The award, introduced to the United Kingdom in 1956 by Prince Philip, Duke of Edinburgh, has since traveled to more than 130 countries around the world, inspiring youth (ages 14 to 25) to achieve personal discovery and growth through self-reliance, perseverance, responsibility, and service to the community. Every year, there are approximately 700,000 youth worldwide who undertake these programs of development in order to achieve either a bronze, silver, or gold level of achievement. Since 1956, more than six million awards have been presented.

Although the award will be available to all Scouts, the BSA will specifically promote it to members of its Venturing program. Venturing is a youth development program for young men and women between the ages of 14 and 21. The program provides positive experiences to help young people mature and to prepare them to become responsible and caring adults.

“The Boy Scouts of America is a wonderful organization that has inspired America’s youth for 100 years,” said Prince Edward, Earl of Wessex. “We believe that this award is a great addition to their already exceptional program of motivating young people to achieve great things.”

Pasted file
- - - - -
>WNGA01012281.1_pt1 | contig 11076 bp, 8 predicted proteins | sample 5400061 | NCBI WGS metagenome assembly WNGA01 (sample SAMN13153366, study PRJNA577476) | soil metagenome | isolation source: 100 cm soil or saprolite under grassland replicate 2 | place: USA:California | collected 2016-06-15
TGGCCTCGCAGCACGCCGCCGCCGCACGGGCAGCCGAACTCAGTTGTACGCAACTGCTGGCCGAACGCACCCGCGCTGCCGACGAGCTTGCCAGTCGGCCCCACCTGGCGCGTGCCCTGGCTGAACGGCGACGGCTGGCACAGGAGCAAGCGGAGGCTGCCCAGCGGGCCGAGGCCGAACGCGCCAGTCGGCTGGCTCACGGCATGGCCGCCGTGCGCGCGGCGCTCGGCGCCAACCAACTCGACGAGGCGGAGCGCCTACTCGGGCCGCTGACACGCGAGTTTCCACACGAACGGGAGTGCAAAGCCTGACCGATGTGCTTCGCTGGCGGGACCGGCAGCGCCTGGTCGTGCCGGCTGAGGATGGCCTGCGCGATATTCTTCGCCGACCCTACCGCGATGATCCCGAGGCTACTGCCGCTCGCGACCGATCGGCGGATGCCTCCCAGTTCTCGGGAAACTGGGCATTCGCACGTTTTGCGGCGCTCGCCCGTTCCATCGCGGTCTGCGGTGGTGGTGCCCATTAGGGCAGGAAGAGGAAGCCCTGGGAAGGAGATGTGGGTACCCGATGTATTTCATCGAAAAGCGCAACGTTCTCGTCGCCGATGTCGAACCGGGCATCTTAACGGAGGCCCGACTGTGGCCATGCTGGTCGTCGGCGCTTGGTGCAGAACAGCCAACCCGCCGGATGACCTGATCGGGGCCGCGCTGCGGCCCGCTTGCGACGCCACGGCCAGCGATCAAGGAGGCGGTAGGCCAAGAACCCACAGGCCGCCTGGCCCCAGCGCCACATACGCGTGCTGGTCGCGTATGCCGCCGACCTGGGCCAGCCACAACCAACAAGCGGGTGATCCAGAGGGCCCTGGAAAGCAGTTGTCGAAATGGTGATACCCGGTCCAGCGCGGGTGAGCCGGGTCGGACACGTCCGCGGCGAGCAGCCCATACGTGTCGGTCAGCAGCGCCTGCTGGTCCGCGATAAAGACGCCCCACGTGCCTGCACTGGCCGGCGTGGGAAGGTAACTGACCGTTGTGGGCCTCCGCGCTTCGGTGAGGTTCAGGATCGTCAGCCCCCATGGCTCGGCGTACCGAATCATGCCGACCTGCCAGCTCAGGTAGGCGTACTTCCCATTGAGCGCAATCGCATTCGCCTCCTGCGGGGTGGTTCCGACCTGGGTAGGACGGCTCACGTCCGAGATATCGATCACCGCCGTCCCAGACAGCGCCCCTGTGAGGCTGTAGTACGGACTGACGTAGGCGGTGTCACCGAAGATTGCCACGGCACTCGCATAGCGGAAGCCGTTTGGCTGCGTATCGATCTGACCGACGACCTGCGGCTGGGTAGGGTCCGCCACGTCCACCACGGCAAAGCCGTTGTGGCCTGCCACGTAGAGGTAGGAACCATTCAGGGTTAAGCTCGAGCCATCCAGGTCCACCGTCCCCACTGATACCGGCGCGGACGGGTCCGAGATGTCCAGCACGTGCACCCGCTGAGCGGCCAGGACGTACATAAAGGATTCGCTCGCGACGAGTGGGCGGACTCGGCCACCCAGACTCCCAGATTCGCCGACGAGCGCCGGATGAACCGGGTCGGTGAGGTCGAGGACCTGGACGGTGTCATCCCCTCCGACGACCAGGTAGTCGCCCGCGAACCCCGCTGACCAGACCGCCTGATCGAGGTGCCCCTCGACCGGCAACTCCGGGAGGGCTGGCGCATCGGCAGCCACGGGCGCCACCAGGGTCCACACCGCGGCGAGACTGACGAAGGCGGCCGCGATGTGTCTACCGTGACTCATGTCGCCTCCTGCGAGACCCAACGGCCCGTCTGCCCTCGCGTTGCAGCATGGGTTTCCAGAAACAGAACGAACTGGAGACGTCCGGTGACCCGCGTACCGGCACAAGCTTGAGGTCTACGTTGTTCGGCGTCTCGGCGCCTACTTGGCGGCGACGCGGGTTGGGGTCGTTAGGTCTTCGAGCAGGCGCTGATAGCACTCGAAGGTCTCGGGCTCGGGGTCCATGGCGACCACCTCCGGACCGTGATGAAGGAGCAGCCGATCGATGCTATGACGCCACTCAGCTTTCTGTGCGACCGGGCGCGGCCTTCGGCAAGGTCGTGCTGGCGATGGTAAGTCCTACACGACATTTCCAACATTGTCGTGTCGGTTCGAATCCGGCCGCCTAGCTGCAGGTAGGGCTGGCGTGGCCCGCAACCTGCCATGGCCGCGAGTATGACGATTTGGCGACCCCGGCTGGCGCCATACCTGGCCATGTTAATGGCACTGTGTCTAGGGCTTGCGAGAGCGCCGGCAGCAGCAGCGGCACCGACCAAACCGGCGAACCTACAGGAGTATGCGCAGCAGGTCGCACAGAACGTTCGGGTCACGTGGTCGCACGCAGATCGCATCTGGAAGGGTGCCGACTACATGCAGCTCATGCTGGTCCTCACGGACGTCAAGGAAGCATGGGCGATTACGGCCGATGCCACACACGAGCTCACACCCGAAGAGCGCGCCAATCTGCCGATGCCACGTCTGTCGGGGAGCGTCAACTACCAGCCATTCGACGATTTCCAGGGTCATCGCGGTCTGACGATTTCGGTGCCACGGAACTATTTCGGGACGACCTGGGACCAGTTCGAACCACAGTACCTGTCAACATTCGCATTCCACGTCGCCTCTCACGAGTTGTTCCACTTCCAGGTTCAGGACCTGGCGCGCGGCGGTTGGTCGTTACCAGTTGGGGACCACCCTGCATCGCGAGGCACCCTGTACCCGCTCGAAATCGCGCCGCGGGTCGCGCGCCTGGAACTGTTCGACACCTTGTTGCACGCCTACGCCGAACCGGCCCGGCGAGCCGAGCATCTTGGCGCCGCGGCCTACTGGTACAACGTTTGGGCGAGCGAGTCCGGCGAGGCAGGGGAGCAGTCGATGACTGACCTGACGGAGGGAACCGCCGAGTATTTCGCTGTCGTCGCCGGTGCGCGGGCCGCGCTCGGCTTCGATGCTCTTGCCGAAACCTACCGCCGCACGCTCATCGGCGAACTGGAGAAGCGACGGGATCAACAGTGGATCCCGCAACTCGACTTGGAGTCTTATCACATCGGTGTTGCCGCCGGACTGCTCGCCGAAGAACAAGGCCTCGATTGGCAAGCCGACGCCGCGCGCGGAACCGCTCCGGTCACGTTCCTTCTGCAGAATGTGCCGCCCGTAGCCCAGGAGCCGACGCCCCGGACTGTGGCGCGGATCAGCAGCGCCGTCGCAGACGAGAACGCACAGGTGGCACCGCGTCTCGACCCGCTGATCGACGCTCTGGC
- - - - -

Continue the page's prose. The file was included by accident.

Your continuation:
For a century, the BSA has helped build the future leaders of America by combining educational activities and lifelong values with the inspiration required to ignite action. It has remained the nation’s leading youth organization through its dedication to the core values of Scouting—service to others, personal achievement, and respecting and embracing the outdoors—while continuously adapting to new technologies and communication platforms to help deliver its programs in relevant and meaningful ways.

Source: BSA Press Release

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10,000 Boy Scouts and Leaders to Celebrate 100th Anniversary with Campout in Forest Park

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10,000 Boy Scouts and Leaders to Celebrate 100th Anniversary with Campout in Forest Park

Posted on 20 May 2010 by admin

More than 10,000 Boy Scouts and leaders will camp in Forest Park and take part in a wide range of activities on June 4-6, 2010, during ScoutQuest 100, the Greater St. Louis Area Council’s celebration of the 100th anniversary of the Boy Scouts of America.

Small cities of tents will appear throughout Forest Park beginning at 2 p.m. on Friday, June 4, as Boy Scouts and Venturers—co-ed Scouts ages 14 through 20—from 40 counties in eastern Missouri and southern Illinois set up campsites.  Scouts will visit institutions throughout Forest Park on Friday night.  Robert Mazzuca, Chief Scout Executive of the Boy Scouts of America, will attend a reception for past distinguished service award recipients at the MUNY on Friday evening and spend Saturday morning visiting the activities.